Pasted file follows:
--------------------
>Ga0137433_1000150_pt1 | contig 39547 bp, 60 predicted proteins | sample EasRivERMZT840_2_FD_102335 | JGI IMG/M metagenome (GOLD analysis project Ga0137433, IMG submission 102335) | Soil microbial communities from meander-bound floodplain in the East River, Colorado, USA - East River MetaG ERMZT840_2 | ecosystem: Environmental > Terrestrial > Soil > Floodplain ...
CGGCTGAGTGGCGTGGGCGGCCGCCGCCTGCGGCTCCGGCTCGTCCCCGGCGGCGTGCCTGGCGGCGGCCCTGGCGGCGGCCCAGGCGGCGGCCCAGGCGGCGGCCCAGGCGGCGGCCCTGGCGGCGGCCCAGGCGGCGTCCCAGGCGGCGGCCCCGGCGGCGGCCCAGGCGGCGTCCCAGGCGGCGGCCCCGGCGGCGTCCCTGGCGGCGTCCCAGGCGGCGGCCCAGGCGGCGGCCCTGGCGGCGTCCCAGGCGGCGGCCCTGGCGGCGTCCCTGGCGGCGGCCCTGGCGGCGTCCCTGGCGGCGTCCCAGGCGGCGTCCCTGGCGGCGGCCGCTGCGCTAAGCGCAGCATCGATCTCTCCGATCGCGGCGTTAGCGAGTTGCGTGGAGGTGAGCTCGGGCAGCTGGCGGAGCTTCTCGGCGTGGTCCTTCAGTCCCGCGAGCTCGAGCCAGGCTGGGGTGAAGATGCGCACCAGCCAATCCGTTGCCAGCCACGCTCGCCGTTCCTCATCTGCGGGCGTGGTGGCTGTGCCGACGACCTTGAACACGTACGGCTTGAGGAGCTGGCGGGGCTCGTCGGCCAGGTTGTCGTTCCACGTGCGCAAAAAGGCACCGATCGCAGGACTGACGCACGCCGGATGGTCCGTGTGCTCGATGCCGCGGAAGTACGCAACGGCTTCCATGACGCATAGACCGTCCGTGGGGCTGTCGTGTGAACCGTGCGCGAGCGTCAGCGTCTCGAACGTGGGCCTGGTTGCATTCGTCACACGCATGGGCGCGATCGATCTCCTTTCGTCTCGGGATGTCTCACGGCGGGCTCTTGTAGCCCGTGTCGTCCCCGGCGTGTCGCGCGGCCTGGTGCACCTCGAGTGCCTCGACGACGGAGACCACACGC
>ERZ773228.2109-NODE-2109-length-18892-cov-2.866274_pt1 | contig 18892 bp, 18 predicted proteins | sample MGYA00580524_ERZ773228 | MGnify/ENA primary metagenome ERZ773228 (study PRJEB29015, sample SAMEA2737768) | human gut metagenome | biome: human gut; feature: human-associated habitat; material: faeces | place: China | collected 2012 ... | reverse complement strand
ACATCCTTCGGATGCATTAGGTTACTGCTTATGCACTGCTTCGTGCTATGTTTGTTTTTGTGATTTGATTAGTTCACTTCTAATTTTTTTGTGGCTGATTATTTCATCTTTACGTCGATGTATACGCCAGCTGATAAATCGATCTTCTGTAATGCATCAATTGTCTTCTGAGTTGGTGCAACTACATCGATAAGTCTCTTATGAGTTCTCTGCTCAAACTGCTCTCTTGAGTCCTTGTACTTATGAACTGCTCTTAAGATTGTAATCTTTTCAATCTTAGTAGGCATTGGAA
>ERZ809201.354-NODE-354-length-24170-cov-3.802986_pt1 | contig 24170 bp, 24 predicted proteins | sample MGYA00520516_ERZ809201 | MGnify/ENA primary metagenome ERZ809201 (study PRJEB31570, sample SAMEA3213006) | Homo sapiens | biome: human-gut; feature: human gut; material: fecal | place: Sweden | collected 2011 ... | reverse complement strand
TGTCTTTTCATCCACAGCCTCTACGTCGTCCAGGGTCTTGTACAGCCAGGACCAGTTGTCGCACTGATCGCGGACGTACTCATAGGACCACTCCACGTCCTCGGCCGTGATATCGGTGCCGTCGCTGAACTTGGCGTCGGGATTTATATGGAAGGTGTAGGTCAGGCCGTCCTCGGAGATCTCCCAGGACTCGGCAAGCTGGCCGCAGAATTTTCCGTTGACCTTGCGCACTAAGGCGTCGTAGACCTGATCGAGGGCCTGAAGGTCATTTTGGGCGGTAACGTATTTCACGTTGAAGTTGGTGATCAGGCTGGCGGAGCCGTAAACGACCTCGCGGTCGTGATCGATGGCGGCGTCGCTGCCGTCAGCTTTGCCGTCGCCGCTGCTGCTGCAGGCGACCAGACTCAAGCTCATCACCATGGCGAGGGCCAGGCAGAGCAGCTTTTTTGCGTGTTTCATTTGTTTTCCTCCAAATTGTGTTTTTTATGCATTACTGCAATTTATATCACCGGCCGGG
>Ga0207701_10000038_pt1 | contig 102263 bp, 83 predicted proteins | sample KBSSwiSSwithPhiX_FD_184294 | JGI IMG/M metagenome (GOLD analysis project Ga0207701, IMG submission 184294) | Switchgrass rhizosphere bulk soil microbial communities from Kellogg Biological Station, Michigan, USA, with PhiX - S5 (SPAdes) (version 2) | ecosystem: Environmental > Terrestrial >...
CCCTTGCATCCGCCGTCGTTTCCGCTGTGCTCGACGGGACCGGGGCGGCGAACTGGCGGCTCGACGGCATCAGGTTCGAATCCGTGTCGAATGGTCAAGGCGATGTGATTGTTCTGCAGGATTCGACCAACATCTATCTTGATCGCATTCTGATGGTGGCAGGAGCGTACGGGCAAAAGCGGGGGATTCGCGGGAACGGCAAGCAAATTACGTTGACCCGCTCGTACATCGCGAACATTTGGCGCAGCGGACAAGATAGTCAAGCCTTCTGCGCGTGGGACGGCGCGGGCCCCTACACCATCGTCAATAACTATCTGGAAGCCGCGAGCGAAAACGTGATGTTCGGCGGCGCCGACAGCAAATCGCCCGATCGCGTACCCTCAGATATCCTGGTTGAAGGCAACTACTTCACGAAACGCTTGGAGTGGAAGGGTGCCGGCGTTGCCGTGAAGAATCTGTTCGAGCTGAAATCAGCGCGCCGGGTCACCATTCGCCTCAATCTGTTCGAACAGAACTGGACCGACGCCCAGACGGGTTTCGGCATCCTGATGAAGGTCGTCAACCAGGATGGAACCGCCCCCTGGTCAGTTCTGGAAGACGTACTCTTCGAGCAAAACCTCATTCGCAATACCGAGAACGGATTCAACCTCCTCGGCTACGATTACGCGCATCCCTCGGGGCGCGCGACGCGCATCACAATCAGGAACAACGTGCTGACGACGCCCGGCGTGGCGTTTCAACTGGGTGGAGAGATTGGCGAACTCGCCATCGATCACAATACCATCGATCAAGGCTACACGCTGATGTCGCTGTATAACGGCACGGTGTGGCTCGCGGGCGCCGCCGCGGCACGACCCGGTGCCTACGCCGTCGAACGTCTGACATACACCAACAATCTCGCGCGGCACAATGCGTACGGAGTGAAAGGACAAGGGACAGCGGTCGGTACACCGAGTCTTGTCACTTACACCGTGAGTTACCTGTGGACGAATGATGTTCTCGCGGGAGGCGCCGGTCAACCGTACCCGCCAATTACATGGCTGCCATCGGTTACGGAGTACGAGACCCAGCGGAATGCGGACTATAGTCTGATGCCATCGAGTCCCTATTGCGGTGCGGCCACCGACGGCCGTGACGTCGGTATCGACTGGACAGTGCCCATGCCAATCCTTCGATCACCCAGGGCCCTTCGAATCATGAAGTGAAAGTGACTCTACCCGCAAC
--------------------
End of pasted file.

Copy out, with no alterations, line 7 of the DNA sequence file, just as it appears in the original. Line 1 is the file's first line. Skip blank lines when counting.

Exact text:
>Ga0207701_10000038_pt1 | contig 102263 bp, 83 predicted proteins | sample KBSSwiSSwithPhiX_FD_184294 | JGI IMG/M metagenome (GOLD analysis project Ga0207701, IMG submission 184294) | Switchgrass rhizosphere bulk soil microbial communities from Kellogg Biological Station, Michigan, USA, with PhiX - S5 (SPAdes) (version 2) | ecosystem: Environmental > Terrestrial >...